The beer festival was the first thing we knew about when we arrived in Christchurch. We knew the date, we knew how much tickets were, and we slowly did our research by tasting all the craft beers we could before the big day. We knew that before we ever made our first trip to the grocery store. Or what the Kiwi equivalent of 9-1-1 is (it’s 1-1-1).
The day we arrived in Christchurch our housesitting hosts, who would soon leave us for a trip to Europe, told us that they would sadly be missing one of the biggest events of the year, the Great Kiwi Beer Festival, which would be happening in just a week or two right in Christchurch. Without making them feel too bad, Ryan and I secretly fist bumped and started to look forward to it immediately.
Housesitting in Christchurch was an amazing month—made doubly special because of our temporarily adopted pooch, Lucy. What made it more amazing, however, was discovering the beer culture that was so prevalent throughout New Zealand. To my surprise, it was even stronger than wine culture. I had heard of New Zealand wines before (looking at you Sauvignon Blanc) but had never really heard of any Kiwi brews before.
Thankfully, things change.
It was one of those out-of-the-blue sunny days surrounded by rainy ones that told us what we were about to do would be wholeheartedly and entirely memorable. So we walked.
We soaked in the sun and walked over an hour to the gates in Christchurch’s massive Hagley Park. Barcode scanned, plastic souvenir beer cup in hand—we were ready to taste some beers.
We did our best that day to try as much as we could. We wandered from stall to stall—I was in search of saisons, tripels and whitbiers while Ryan only had eyes for hopped up IPAs. We did work, folks. We made it to about ten different brewer’s tents, getting ourselves two ounce pours—just enough to taste and compare. We stopped at The Pierogi Joint for some hot Polish goodies and then grabbed a couple sausages. And kept the beer flowing. At $2 a pour, it wasn’t too difficult. With over 400 beers on tap at the festival, we could hardly make it to all, but there were a few standout brewers:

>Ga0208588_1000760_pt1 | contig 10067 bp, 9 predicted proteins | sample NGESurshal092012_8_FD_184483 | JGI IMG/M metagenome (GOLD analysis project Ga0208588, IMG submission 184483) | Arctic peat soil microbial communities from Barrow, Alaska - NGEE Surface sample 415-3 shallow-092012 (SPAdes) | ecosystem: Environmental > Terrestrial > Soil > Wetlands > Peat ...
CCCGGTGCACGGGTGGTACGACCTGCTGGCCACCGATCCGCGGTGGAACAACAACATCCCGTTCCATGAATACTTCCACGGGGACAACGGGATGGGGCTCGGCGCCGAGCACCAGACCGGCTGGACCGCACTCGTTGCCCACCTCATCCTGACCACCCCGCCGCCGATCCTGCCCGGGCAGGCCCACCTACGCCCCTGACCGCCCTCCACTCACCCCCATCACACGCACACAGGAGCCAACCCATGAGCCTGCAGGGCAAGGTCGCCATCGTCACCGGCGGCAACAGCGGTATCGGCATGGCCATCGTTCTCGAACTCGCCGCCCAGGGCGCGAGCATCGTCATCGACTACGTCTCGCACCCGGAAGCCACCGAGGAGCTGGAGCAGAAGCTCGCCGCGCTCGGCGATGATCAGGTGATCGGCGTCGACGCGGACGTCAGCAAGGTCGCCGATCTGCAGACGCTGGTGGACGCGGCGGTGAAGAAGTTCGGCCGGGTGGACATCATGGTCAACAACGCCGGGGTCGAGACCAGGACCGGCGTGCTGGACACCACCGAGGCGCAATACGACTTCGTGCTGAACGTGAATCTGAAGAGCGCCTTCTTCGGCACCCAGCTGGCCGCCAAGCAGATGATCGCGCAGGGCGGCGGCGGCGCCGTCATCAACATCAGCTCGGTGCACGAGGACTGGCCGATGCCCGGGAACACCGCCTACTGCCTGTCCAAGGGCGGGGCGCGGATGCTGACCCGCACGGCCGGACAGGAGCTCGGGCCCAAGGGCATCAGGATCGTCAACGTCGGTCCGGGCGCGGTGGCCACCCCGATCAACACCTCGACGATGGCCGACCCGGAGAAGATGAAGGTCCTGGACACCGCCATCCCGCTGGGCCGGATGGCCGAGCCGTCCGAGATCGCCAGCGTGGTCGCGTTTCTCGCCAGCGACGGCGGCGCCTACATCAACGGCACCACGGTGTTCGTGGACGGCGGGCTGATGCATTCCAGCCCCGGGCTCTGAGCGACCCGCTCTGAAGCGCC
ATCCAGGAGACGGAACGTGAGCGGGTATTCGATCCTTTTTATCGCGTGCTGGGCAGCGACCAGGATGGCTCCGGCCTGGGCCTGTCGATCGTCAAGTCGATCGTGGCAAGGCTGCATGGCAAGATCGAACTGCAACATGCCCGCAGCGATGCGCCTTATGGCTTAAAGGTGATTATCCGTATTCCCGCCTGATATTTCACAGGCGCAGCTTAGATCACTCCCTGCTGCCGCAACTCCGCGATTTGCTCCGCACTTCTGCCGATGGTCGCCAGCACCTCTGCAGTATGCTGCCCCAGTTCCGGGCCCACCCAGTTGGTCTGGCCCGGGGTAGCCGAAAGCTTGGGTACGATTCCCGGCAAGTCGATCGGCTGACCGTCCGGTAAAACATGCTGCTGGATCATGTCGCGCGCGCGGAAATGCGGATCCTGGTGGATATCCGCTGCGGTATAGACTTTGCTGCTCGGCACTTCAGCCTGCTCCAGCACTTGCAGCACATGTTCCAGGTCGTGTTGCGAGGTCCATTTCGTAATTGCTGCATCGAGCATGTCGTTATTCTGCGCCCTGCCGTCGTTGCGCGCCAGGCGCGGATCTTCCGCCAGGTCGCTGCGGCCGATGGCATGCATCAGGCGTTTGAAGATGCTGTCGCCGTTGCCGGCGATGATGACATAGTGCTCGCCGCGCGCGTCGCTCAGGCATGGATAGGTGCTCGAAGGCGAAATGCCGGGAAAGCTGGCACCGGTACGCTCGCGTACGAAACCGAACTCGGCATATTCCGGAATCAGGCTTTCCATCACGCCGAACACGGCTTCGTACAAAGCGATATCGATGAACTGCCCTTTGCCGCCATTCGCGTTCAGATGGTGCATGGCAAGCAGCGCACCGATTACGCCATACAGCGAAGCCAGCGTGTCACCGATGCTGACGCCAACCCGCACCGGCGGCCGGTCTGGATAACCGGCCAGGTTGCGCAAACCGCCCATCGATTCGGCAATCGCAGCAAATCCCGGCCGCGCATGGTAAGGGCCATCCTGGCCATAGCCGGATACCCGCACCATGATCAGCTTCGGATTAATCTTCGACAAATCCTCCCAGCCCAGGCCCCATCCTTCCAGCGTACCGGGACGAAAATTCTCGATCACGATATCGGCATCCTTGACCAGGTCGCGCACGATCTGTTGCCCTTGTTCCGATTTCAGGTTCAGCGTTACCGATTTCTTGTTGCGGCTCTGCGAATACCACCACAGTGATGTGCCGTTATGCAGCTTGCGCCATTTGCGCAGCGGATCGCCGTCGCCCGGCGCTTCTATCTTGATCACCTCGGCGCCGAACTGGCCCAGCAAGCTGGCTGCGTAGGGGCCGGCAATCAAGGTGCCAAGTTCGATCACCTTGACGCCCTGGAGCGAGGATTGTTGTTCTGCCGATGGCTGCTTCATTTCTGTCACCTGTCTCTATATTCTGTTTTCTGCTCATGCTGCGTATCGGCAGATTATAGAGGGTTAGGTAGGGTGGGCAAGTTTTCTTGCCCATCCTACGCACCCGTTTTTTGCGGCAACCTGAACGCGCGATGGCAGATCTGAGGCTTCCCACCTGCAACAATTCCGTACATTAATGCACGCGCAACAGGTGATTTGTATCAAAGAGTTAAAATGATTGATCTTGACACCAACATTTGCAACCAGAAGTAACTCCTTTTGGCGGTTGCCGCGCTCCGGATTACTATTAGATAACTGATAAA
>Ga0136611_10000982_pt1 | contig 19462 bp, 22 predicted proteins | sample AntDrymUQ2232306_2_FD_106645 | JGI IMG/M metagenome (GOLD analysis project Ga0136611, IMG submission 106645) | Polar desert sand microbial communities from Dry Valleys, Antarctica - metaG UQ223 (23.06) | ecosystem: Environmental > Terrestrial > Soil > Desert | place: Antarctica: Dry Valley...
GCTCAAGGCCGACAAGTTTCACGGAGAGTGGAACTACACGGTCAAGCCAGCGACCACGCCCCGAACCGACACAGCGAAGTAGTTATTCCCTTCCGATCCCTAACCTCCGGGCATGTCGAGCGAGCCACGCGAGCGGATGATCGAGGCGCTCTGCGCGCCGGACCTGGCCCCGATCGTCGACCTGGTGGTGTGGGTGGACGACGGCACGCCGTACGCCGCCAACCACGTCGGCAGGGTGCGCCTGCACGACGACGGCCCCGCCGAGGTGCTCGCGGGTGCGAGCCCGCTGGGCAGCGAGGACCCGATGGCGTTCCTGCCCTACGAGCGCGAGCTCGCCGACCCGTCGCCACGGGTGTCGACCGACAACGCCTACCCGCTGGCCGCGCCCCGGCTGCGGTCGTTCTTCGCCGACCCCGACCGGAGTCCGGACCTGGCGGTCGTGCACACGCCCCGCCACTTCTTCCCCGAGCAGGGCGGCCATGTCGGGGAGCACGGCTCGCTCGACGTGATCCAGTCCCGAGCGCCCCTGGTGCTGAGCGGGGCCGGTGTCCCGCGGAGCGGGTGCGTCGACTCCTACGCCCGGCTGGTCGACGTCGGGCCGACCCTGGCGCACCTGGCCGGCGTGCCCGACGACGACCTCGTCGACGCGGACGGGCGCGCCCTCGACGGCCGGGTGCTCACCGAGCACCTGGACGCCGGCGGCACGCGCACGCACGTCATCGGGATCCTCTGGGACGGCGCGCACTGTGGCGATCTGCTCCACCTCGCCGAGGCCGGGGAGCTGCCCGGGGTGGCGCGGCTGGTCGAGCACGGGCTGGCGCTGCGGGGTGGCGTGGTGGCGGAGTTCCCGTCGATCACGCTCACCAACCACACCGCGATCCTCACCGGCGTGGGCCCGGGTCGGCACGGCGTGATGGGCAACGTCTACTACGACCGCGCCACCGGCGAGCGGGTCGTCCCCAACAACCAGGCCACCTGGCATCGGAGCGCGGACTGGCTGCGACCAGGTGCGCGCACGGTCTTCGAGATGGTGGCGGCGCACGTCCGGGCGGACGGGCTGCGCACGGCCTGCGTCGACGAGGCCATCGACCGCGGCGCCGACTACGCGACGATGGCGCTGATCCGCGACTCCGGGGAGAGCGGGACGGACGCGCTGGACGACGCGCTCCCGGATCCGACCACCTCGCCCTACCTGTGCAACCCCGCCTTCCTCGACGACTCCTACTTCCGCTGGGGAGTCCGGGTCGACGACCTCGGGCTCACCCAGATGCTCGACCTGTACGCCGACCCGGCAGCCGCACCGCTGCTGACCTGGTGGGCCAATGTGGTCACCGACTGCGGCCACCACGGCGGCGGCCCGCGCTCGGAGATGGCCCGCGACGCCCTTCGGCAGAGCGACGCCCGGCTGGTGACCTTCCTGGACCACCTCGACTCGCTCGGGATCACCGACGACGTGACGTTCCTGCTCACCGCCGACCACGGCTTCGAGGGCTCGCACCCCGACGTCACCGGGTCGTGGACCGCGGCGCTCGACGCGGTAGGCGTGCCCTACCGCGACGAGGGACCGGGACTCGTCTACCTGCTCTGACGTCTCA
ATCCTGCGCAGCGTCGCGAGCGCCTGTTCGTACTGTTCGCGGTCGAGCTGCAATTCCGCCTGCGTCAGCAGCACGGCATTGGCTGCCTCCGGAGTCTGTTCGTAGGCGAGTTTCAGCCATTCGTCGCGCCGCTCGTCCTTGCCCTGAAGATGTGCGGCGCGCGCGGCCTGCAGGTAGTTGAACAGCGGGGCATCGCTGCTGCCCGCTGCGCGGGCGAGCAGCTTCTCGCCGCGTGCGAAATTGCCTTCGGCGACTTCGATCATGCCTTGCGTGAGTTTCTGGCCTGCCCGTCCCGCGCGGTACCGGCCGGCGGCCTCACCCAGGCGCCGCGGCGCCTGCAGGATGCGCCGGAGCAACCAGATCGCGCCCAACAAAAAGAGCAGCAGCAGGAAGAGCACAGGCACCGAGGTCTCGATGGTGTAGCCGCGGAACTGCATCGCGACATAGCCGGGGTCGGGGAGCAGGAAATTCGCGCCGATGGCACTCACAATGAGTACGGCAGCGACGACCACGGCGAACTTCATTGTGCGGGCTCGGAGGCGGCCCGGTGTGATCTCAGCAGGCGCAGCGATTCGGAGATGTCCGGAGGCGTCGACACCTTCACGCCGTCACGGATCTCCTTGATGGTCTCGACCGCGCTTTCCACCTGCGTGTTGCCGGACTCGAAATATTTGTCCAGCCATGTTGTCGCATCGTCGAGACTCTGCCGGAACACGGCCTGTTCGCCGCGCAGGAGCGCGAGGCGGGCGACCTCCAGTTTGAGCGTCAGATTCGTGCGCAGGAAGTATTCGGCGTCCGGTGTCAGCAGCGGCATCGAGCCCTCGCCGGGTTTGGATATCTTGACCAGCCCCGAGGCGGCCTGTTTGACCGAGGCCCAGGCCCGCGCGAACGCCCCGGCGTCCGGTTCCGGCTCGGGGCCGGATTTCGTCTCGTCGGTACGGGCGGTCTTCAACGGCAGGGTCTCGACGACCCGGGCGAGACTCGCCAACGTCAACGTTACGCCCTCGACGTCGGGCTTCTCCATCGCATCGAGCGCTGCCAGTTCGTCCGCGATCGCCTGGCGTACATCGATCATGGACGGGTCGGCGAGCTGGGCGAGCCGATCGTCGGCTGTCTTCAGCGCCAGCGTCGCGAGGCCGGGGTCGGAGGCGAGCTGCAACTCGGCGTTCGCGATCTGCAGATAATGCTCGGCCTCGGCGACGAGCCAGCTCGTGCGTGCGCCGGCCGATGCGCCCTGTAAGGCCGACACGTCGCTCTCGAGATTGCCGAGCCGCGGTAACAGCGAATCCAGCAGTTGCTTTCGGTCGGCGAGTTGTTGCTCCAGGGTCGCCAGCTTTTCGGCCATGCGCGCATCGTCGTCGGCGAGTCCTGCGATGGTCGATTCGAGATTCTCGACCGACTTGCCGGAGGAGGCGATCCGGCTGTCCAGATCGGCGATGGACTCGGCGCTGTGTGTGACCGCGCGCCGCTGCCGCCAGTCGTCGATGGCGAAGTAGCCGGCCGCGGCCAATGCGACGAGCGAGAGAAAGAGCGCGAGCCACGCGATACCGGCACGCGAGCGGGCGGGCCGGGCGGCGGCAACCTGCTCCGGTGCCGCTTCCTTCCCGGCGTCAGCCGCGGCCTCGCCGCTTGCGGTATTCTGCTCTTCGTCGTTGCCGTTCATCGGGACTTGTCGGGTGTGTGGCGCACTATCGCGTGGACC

Epic (two words: Hop Zombie)
Mike’s Organic Brewery
Sprig and Fern*
*Sprig and Fern was my absolute favorite. Their Lemongrass Wheat kept me coming back a few times. Made with the naturally citrusy Nelson Sauvin hop, I simply couldn’t resist it.
**More to come on Hop Federation later. This was Ryan’s favorite, which meant in a few weeks we would find our way to the tiny brewery, which was a short drive from Abel Tasman National Park—a scheduled stop on our South Island tour.
Back to the Great Kiwi Beer Festival: At $2 per taste, it was pretty easy to allow ourselves multiple tiny pours. And those small pours kept us in OK shape for the rest of the day while we sat (lay) on our picnic blanket and soaked up those dangerous New Zealand UV rays.
And then the weirdest thing happened. An old-school band that had become famous for covering “Funkytown” by LIPPS INC came on stage and played “Funkytown.” This version by Australian band Pseudo Echo was the most popular cover of this epic tune, and the band was huge in Australia and New Zealand during the early ‘80s. As outsiders, Ryan and I had little appreciation of the greatness we were watching, but everyone else in the crowd seemed to be completely overtaken with joy. I love cultural immersion.
That’s just the thing, though, isn’t it? A place like New Zealand isn’t all that different from the U.S. when you just scratch the surface. Culture shock was not too profound for us. And, as we sat on the lawn enjoying the sun among groups of beer-loving hipsters, and even conversed with a few friendly pourers, the two of us felt as if we’d been transported back to San Francisco for the day. And then came Pseudo Echo, and we were back in a strange land, far from home.
It was an amazing, beery day, and before it got too late, we rushed home to be with the pup. Beer festivals never (ever) disappoint. Thanks Christchurch!